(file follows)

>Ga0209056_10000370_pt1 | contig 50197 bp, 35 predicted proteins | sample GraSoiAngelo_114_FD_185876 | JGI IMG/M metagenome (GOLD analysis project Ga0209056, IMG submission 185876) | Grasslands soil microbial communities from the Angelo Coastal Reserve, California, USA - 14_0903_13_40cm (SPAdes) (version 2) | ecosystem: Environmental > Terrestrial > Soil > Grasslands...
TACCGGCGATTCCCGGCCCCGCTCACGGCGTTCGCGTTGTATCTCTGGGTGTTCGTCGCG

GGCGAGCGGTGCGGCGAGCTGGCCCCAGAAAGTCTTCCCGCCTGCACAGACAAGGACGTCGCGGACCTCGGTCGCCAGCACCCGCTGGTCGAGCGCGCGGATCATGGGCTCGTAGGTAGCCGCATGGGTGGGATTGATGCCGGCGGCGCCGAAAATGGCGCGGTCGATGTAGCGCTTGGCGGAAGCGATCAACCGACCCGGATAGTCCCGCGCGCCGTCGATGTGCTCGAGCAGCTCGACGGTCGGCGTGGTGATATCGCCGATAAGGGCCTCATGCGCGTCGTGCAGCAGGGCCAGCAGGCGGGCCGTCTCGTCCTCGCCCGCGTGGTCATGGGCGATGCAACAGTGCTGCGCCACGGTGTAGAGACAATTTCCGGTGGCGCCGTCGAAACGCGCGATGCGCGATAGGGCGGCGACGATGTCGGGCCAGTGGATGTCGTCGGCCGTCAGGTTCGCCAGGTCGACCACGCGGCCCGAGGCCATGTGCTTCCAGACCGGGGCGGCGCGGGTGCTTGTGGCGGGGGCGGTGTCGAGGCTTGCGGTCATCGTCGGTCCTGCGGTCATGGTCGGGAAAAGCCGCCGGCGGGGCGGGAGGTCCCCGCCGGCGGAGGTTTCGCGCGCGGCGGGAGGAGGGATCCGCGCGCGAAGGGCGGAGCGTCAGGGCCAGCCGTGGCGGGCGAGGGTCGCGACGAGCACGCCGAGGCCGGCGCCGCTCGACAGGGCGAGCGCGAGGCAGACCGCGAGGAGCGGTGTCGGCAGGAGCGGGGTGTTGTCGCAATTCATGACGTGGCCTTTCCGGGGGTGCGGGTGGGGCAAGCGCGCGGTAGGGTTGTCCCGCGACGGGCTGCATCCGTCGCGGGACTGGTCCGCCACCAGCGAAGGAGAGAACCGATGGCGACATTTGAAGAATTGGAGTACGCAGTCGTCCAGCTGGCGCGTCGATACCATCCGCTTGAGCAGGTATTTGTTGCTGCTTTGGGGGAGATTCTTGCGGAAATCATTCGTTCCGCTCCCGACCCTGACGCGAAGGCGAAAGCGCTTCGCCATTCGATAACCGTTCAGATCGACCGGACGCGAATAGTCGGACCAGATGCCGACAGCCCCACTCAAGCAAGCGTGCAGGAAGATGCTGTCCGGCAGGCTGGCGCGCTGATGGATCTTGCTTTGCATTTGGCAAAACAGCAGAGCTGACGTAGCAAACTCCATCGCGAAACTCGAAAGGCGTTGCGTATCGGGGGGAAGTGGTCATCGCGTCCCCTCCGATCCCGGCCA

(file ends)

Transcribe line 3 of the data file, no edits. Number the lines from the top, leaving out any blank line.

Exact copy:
GGCGAGCGGTGCGGCGAGCTGGCCCCAGAAAGTCTTCCCGCCTGCACAGACAAGGACGTCGCGGACCTCGGTCGCCAGCACCCGCTGGTCGAGCGCGCGGATCATGGGCTCGTAGGTAGCCGCATGGGTGGGATTGATGCCGGCGGCGCCGAAAATGGCGCGGTCGATGTAGCGCTTGGCGGAAGCGATCAACCGACCCGGATAGTCCCGCGCGCCGTCGATGTGCTCGAGCAGCTCGACGGTCGGCGTGGTGATATCGCCGATAAGGGCCTCATGCGCGTCGTGCAGCAGGGCCAGCAGGCGGGCCGTCTCGTCCTCGCCCGCGTGGTCATGGGCGATGCAACAGTGCTGCGCCACGGTGTAGAGACAATTTCCGGTGGCGCCGTCGAAACGCGCGATGCGCGATAGGGCGGCGACGATGTCGGGCCAGTGGATGTCGTCGGCCGTCAGGTTCGCCAGGTCGACCACGCGGCCCGAGGCCATGTGCTTCCAGACCGGGGCGGCGCGGGTGCTTGTGGCGGGGGCGGTGTCGAGGCTTGCGGTCATCGTCGGTCCTGCGGTCATGGTCGGGAAAAGCCGCCGGCGGGGCGGGAGGTCCCCGCCGGCGGAGGTTTCGCGCGCGGCGGGAGGAGGGATCCGCGCGCGAAGGGCGGAGCGTCAGGGCCAGCCGTGGCGGGCGAGGGTCGCGACGAGCACGCCGAGGCCGGCGCCGCTCGACAGGGCGAGCGCGAGGCAGACCGCGAGGAGCGGTGTCGGCAGGAGCGGGGTGTTGTCGCAATTCATGACGTGGCCTTTCCGGGGGTGCGGGTGGGGCAAGCGCGCGGTAGGGTTGTCCCGCGACGGGCTGCATCCGTCGCGGGACTGGTCCGCCACCAGCGAAGGAGAGAACCGATGGCGACATTTGAAGAATTGGAGTACGCAGTCGTCCAGCTGGCGCGTCGATACCATCCGCTTGAGCAGGTATTTGTTGCTGCTTTGGGGGAGATTCTTGCGGAAATCATTCGTTCCGCTCCCGACCCTGACGCGAAGGCGAAAGCGCTTCGCCATTCGATAACCGTTCAGATCGACCGGACGCGAATAGTCGGACCAGATGCCGACAGCCCCACTCAAGCAAGCGTGCAGGAAGATGCTGTCCGGCAGGCTGGCGCGCTGATGGATCTTGCTTTGCATTTGGCAAAACAGCAGAGCTGACGTAGCAAACTCCATCGCGAAACTCGAAAGGCGTTGCGTATCGGGGGGAAGTGGTCATCGCGTCCCCTCCGATCCCGGCCA